(Don’t) get used to disappointment

Inigo Montoya: Who are you?
Westley: No one of consequence.
Inigo Montoya: I must know.
Westley: Get used to disappointment. —The Princess Bride

saturn2In less than 10 hours from now, the Huygens probe will plunge into the atmosphere of Titan, one of Saturn’s most interesting moons. Huygens has been piggy-backing on the Cassini spacecraft since they were launched into space in 1997. The science and engineering behind this mission started 20 years ago. Tomorrow, Huygens will either work as planned, sending back the first-ever close-up data and photographs of Titan, or it will plunge into the icy darkness like a brick and simply vanish.

Disappointment will not adequately describe the grief the Cassini-Huygens team will feel if all of these years of planning and waiting ends in silence. Jubilation will not adequately describe their joy if the probe works as planned.

Planetary exploration is one of the most important endeavors in science today. Titan is a weird moon circling a remarkable planet. If it succeeds, Cassini-Huygens will add to our knowledge of the solar system and how it was created. I’m rooting for success—I want to be able to look at close-up photos of a moon that is a billion miles away.

The Mars Rover exploration project has exceeded even the most optimistic hopes of its planners. Spirit and Opportunity are still rolling across the surface of Mars today, a full year after landing, having far-outlived their original 3-month missions.

Sometimes, hope is rewarded. Sometimes, not.

When I was young and my excitement about some future possibility grew out of control, my mother would sometimes say, “Don’t get your hopes up.” She wasn’t suggesting that I embrace pessimism, just caution. Life has a way of biting back.

In his honest and heart-rending look at how faith, hope and joy can be shattered by disappointment (Disappointment with God: Three questions no one asks aloud, Zondervan, 1988), Philip Yancey claims there are three questions “lodged somewhere inside all of us. Yet few people ask them aloud, for they seem at best impolite, at worst heretical.”

  • Is God unfair?
  • Is God silent?
  • Is God hidden?

Sound familiar?

Jimmie Wallet lost his wife and daughters in the La Conchita, California mudslide. Wallet and his family were preparing to leave the area, worried that the heavy rains would weaken the hill behind their home. Wallet went to buy his children some ice cream and was on his way home when he saw the hillside give way.

I was going ‘NOOOO.’ I was running as hard as I could. That mud was heavy and like a faucet on. Water that quick. I saw houses, trailers, cars aiming mud straight to the house. (It) hit the back of the house. It hit a room, fill up and boom! Fill up and boom! Just explosions like there was dynamite in there.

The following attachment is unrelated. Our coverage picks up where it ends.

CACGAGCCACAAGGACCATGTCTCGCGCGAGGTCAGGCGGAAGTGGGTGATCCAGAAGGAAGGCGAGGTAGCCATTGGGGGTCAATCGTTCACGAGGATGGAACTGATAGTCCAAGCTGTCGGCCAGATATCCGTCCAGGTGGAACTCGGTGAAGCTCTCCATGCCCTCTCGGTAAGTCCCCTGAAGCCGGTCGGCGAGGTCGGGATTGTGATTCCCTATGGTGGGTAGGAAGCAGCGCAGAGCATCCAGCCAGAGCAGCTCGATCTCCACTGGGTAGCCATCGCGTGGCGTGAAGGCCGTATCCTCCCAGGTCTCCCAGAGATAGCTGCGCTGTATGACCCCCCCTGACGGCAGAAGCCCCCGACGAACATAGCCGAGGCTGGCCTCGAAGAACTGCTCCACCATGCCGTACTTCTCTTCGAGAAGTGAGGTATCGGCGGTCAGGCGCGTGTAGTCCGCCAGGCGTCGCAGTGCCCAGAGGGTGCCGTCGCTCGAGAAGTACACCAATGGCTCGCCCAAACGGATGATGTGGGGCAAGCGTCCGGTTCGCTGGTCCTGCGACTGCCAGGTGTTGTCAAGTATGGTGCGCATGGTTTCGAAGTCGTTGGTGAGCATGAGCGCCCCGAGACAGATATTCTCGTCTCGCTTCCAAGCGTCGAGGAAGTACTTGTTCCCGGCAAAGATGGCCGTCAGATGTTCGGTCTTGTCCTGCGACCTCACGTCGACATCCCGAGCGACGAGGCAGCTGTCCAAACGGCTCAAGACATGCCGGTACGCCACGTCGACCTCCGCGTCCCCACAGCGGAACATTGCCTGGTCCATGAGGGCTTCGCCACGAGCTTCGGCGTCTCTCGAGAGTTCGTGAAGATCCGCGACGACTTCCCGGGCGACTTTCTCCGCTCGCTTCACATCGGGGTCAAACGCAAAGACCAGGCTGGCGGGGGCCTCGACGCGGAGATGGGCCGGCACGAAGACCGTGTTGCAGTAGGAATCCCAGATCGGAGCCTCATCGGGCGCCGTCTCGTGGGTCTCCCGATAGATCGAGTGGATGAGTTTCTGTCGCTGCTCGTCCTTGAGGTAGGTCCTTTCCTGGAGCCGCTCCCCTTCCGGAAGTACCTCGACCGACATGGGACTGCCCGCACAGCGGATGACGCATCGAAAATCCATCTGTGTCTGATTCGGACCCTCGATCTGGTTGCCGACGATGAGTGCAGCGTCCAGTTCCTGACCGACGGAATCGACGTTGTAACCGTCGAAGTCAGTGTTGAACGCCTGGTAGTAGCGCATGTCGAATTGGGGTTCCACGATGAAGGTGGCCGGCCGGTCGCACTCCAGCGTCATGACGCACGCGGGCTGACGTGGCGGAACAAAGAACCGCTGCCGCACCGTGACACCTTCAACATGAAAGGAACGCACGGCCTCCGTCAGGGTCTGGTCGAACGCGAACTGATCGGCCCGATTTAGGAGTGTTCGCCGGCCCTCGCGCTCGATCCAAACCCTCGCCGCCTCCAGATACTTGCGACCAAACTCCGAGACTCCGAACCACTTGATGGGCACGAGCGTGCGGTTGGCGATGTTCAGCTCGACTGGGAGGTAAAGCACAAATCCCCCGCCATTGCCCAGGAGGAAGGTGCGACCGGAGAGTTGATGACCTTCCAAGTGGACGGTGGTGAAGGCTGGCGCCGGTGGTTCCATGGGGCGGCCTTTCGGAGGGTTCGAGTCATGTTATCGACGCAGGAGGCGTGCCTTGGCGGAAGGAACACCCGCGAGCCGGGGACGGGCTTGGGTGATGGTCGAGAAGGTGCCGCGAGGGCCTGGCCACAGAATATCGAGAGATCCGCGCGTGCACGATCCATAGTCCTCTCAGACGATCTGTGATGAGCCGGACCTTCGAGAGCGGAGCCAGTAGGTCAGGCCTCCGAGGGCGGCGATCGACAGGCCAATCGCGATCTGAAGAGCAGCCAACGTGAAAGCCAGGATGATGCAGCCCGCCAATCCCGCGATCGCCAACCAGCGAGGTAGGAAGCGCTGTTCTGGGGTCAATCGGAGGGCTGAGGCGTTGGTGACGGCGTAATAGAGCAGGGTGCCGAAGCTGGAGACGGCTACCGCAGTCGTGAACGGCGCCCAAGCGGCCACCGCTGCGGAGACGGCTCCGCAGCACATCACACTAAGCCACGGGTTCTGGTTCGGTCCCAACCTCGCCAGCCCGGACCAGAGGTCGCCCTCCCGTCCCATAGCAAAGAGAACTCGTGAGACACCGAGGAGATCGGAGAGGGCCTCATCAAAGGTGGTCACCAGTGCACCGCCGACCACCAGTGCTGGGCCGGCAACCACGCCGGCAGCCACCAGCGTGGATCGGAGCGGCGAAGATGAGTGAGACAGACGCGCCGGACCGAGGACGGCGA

A space craft failing in a big mission is a disappointment. Losing most of your family in a single moment is disappointment to the power of ten. Not getting that hoped-for promotion is a disappointment. Being diagnosed with cancer is something else altogether.

If “get used to disappointment” became our mantra for defending against the hammer-blows of life, it would mean that we’d have to give up on hope, love, kindness, joy, generosity and all of those wonders that soften and soothe disappointment, that somehow manage to flower in the midst of disaster. If we want to “get used to disappointment,” we have to climb in bed with bitterness and cynicism.

Some let go of hope. Some give up on joy. Some grow angry at God’s apparent impotence, and in their rage over the unfairness of life, they reject faith. They reject God. They let themselves sink into the abyss of disappointment, and they refuse to be rescued.

The short answers to Yancey’s questions are “no, no, and no,” in that order. The more complete answer is that we experience God’s justice and fairness, God’s living presence, God’s guiding voice and God’s healing embrace by seeking him with all of our strength, by worshiping him with all of our devotion, and by humbling ourselves before his sovereign majesty, come what may.

God himself is the only possible remedy for disappointment.

And so, Lord, where do I put my hope?
My only hope is in you. —Psalm 39:7, NLT

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  1. Blimfark Smith says

    “God himself is the only possible remedy for disappointment.”

    I think that’s a bit of an overstatement. It’s trivial to demonstrate that there are many remedies for disappointment – the most common is our ability to turn our attention to new possibilities. I don’t think it’s unreasonable to suggest that God may be the *final* remedy.

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